The testers available test for uniform distribution of generated singles, pairs and triples. The interval [0,1] in each dimension is first divided into a certain number n of equal subintervals that generates n, n2, and n3 bins. The program then finds the actual frequencies of all bins and compares them with the theoretical frequency. Results contain the maximum and the minimum frequencies, the chi-square test value and the table of frequencies with simple semi-graphics bar chart, that should be as flat as possible.
There are several versions of the tester. Follow the guidelines shown by the Help buttons. Note that the theoretical frequency should be at least 100 (minimum value is 5) and preferably use such numbers, that the total number of samples is a multiple of the number of bins (though it is not necessary). Then select the output (table, window or both). Results placed into a new browser window can se saved and then processed - copied to documents, etc. Details how to do it depend on the browser. Usually Save As... or just Copy - Paste will do what you need. Use the testers with possibility of changing the generator constants if you want to change the default JSSim (MINSTD = Minimum Standard) random generator.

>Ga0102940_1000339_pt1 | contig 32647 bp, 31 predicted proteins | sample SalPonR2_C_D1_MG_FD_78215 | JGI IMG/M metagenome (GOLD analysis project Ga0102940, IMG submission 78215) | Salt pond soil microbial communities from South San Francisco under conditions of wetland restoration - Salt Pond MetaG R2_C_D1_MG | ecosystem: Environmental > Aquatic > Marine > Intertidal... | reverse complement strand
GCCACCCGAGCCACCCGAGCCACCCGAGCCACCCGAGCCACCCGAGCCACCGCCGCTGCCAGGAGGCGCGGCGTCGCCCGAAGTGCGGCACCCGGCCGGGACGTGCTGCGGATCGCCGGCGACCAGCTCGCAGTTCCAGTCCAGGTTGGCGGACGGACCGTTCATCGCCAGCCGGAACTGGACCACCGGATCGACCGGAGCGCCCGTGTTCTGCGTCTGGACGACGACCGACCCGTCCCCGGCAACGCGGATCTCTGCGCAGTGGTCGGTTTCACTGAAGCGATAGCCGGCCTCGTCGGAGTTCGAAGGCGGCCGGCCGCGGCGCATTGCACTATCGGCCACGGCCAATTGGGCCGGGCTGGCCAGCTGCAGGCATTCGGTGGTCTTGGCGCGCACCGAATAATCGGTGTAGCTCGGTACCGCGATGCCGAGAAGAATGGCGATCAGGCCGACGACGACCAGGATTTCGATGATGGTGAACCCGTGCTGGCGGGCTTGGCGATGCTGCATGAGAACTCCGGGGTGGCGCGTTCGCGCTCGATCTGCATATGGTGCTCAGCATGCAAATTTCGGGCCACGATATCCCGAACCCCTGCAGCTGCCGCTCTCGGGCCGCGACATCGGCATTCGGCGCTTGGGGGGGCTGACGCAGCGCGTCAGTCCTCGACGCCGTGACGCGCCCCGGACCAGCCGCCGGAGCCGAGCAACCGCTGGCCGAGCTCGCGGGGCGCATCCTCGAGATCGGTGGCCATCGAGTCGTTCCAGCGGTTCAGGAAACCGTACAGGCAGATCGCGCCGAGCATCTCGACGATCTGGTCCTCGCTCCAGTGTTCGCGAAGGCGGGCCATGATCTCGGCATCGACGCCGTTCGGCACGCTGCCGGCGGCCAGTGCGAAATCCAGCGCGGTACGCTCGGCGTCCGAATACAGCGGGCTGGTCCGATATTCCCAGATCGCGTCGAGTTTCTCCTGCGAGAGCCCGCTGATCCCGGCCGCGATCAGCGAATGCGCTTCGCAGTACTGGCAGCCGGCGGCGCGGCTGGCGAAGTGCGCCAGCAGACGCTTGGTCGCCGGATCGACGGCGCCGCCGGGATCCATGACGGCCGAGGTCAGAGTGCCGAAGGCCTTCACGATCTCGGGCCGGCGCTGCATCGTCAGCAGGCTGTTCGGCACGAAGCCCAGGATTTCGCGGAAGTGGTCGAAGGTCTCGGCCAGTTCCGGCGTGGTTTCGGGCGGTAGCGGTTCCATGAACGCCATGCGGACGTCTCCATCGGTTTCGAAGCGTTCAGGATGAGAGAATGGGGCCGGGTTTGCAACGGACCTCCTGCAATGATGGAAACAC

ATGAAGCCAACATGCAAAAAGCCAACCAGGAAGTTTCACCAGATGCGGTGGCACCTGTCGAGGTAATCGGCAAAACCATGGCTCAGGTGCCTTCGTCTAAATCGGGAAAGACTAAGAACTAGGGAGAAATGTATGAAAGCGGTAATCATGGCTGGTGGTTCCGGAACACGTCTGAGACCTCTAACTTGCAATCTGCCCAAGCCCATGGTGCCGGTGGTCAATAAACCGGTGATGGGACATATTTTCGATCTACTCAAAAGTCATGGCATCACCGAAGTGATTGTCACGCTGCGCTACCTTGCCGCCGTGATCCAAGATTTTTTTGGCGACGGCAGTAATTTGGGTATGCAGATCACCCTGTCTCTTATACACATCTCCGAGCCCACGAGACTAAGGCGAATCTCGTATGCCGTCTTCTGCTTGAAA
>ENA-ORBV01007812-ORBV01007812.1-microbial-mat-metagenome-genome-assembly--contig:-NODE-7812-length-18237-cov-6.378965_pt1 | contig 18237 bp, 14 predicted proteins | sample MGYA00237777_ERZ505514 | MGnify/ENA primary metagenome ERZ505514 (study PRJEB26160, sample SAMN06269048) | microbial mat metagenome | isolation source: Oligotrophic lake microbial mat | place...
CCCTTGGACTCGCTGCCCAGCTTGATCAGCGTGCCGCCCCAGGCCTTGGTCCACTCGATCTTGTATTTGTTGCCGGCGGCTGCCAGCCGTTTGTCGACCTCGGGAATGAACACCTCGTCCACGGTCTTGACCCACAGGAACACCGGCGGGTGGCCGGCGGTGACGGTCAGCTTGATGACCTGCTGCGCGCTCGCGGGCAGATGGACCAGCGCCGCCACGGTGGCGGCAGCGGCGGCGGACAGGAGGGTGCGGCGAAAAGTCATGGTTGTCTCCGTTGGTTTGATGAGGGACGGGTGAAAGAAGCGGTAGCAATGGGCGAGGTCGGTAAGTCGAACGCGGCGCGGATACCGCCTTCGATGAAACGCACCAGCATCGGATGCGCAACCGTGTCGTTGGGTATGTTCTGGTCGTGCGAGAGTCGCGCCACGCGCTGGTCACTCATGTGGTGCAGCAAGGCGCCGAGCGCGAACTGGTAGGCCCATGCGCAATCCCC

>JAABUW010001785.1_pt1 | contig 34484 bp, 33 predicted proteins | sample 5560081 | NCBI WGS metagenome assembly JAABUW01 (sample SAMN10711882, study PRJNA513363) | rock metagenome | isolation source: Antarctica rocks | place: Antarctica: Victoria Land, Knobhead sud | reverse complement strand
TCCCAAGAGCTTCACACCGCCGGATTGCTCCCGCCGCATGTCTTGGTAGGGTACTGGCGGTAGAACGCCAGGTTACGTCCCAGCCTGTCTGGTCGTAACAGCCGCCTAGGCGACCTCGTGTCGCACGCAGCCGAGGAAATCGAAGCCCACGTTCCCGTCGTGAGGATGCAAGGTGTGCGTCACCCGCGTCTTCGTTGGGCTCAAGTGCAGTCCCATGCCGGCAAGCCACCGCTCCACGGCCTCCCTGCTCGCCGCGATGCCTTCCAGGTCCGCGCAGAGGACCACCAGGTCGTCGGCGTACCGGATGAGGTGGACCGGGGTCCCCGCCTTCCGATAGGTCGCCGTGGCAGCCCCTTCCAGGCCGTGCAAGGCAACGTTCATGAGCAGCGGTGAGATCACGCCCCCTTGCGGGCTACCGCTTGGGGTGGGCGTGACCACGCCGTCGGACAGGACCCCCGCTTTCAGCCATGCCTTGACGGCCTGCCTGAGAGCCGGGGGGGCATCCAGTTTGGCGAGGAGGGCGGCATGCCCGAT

The so-called chi-square test is one of the most popular goodness-of-fit tests used to determine if a certain population has a specific theoretical distribution. In our case the theoretical distribution is the uniform distribution on the interval [0,1], the unit square or the unit cube respectively . The chi-square value is a value of a random variable whose sampling distribution is approximated very closely by the chi-square distribution with n - 1 degrees of freedom, where n is the number of bins. This value is computed as a sum of squares of differences between the actual and the theoretical frequencies for each bin, divided by the theoretical frequency. Small values indicate a good fit. There are tables with chi-square values for various degrees of freedom and various significance levels (usually 5% and 1%) - see the following table for the level 5%, where degrees of freedom correspond to selected numbers of intervals. Note that the last three values are the numbers of bins (minus 1) in the unit cube for 10, 15 and 20 intervals in each dimension.
|Degrees of freedom||Chi-square value|
For other values of the number of degrees of freedom there are chi-square calculators, for example: http://www.fourmilab.ch/rpkp/experiments/analysis/chiCalc.html
Compare the computed value with the tabular value. If the computed value is bigger, the generator is with probability 95% not a uniform one. The opposite is generally not true. The chi-square test is known for its poor capabilities to reject wrong hypotheses. So a small chi-square value means that the generator might be acceptable.